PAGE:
I'll click the Bind to Dynamic Source button, the lightning bolt for that column, and I'll choose the matching column in the database, the First Name column in the rsExplorer Recordset, and click OK. I'll do the same thing for each of the other text fields: The Last Name, and Date of Birth, the Email address, the Address, and the City.
If for any reason I've forgotten one of the columns, as I have here, I can cancel out, go back to the Bindings panel, double-click on the recordset to reopen it, and then, holding down the Ctrl key, I can select the column that I missed. Make sure you're holding down Ctrl on Windows or Command on Mac when you do the click; otherwise, you will deselect everything else. I'll click OK, and that updates the recordset in the page. Go back to the City field, and once again click the Bind to Dynamic Source button, and now I should be able to choose the City column.
You can also set the current value for a select control. I'll click on the State select control, and I'll go to the Properties panel and click Dynamic. And then for set value equal to, I'll click the lightning bolt button, and I'll choose the matching column, state. I'll click OK and click OK again, and now my data entry form will match whatever value is passed to it when the file opens. There is one more column though, that you need to account for. When you're working with an HTML data entry form for managing data, you have to pass the primary key value of the current record from the form to the action, that is to the page that's going to process the request by the user.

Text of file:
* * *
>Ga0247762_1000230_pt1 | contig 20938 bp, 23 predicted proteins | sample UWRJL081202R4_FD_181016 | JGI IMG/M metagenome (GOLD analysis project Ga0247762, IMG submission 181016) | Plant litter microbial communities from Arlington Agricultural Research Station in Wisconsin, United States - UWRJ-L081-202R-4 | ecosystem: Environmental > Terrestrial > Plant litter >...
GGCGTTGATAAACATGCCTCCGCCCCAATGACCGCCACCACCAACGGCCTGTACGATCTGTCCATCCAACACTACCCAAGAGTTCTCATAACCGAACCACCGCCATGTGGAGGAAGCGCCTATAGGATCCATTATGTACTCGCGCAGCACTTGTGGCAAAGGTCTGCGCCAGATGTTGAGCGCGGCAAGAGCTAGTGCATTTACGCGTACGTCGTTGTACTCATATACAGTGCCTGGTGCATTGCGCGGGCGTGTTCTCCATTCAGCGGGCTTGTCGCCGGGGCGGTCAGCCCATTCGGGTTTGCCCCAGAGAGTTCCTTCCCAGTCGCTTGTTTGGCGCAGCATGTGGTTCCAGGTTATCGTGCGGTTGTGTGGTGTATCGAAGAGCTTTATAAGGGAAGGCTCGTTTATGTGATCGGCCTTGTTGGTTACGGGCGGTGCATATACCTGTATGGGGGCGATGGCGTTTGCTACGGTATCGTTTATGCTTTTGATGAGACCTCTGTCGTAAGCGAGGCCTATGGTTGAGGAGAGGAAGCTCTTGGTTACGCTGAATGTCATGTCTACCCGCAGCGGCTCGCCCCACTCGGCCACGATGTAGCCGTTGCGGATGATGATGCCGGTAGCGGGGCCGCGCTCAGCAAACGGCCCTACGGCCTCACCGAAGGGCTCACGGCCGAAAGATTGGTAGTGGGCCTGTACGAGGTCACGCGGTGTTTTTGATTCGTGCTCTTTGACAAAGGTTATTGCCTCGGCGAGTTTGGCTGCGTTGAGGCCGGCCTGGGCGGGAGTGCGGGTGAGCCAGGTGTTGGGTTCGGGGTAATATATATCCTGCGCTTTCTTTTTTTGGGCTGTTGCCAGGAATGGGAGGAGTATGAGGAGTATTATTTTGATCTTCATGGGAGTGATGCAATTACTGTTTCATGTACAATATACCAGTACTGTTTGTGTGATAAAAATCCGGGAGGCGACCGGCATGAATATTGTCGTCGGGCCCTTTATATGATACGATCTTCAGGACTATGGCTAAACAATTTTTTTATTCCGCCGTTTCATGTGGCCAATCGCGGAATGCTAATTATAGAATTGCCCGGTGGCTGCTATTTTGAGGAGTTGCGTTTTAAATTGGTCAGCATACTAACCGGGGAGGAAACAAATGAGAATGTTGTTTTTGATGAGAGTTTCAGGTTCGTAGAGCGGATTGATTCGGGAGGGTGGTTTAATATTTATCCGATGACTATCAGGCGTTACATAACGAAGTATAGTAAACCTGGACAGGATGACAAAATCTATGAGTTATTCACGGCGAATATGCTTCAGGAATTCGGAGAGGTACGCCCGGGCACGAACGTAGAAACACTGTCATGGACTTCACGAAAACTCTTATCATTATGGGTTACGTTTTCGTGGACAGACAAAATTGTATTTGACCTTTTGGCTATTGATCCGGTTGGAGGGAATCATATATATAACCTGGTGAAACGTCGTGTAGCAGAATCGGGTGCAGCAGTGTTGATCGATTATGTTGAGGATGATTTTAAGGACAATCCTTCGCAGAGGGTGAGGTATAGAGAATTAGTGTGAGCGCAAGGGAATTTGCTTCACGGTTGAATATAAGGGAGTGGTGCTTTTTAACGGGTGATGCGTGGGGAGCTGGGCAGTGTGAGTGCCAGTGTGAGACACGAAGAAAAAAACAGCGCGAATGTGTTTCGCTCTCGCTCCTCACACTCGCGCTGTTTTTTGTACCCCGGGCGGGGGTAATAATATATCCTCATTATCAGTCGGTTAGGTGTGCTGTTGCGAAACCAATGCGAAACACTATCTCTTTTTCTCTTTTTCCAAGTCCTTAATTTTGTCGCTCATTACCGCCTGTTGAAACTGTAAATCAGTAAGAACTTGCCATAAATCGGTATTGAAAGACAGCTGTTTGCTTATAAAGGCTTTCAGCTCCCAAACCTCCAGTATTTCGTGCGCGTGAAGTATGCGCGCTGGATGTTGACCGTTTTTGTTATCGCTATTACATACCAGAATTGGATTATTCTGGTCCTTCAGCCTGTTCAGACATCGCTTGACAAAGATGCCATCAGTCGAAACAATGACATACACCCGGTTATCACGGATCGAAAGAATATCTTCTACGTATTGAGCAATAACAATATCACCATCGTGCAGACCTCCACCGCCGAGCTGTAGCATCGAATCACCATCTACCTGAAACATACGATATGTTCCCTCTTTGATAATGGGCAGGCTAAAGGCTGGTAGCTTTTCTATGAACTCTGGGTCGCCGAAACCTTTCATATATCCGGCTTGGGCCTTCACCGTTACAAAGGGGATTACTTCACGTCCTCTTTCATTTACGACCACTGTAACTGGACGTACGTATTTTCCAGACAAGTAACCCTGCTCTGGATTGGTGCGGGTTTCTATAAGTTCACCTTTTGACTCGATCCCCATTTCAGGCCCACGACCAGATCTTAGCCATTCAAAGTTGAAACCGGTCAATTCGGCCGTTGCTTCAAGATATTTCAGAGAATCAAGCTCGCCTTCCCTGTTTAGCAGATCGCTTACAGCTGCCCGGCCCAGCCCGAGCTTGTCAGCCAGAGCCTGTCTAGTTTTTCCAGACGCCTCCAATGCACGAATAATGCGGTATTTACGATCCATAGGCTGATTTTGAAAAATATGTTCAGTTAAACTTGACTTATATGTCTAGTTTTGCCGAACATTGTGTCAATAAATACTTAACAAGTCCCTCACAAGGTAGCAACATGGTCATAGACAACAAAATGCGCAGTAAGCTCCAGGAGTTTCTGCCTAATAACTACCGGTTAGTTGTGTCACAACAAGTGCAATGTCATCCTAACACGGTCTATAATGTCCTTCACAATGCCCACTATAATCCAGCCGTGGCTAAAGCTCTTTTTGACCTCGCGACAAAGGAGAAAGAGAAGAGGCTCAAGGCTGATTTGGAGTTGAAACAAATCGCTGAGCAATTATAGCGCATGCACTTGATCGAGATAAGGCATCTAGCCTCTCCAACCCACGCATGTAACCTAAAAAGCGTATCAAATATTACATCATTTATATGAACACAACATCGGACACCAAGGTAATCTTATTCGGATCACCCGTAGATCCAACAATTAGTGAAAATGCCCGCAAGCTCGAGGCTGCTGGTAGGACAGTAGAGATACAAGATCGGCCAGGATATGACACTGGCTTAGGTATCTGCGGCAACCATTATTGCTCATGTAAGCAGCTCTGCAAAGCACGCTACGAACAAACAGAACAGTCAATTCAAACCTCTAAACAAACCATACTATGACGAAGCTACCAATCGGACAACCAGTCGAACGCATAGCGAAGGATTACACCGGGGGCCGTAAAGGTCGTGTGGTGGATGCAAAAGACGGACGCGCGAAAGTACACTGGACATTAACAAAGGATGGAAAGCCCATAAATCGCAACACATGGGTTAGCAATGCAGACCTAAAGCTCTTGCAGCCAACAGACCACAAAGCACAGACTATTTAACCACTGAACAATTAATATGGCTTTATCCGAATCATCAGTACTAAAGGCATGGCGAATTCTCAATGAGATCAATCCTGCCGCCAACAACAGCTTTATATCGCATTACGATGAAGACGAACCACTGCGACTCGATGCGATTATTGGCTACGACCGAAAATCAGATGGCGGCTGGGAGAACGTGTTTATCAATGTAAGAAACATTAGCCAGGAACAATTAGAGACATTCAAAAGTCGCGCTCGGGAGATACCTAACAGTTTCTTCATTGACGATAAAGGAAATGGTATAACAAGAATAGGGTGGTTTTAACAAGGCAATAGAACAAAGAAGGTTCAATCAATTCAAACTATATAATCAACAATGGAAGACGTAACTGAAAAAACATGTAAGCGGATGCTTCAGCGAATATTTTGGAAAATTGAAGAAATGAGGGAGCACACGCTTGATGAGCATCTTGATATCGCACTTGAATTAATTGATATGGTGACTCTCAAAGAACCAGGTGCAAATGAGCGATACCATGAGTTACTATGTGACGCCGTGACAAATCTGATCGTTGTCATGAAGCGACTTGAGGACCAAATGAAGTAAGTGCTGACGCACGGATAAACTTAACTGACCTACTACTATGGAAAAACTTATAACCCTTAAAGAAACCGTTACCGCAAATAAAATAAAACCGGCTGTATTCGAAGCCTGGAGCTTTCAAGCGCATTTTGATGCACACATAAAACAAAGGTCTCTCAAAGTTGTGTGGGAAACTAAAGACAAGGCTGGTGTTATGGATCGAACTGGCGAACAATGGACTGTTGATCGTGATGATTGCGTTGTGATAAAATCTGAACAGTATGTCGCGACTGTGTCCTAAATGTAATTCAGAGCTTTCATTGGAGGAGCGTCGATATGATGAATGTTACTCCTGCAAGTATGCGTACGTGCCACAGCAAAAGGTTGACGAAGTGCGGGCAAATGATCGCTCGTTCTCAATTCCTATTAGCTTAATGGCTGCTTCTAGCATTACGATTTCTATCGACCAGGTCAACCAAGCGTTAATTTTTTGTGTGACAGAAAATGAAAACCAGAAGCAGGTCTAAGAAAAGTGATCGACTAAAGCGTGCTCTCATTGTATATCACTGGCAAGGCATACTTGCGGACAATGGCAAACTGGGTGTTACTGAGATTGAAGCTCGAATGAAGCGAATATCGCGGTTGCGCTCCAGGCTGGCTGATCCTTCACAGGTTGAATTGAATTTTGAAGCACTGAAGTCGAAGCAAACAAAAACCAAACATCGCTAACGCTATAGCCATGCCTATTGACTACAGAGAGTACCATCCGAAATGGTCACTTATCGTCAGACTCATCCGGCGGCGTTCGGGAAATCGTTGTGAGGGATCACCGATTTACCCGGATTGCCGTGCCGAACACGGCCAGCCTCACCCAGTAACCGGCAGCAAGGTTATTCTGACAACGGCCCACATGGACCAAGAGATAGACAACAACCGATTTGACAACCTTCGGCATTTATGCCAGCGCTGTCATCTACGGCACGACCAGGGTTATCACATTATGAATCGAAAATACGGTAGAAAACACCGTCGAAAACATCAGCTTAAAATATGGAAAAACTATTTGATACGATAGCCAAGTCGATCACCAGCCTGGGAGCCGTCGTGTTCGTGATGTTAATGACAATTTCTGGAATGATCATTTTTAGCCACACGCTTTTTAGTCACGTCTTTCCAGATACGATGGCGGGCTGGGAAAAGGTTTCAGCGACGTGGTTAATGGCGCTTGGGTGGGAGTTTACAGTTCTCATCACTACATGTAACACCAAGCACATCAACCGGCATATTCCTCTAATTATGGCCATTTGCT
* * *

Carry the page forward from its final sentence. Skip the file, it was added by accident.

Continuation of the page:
You do this with a hidden data entry form field. I'll click right after the Submit button in the form, then I'll switch to Code View, and I'll check the location of the cursor. You need to make sure that the cursor is inside the form. A hidden field won't affect the appearance of the form at all, but if it's placed say outside the form, where I have placed the cursor now, the value won't be passed from form to action. So I'll place the cursor right before the ending form tag. Then I'll go to the Insert panel and choose Forms, and I'll add a hidden field.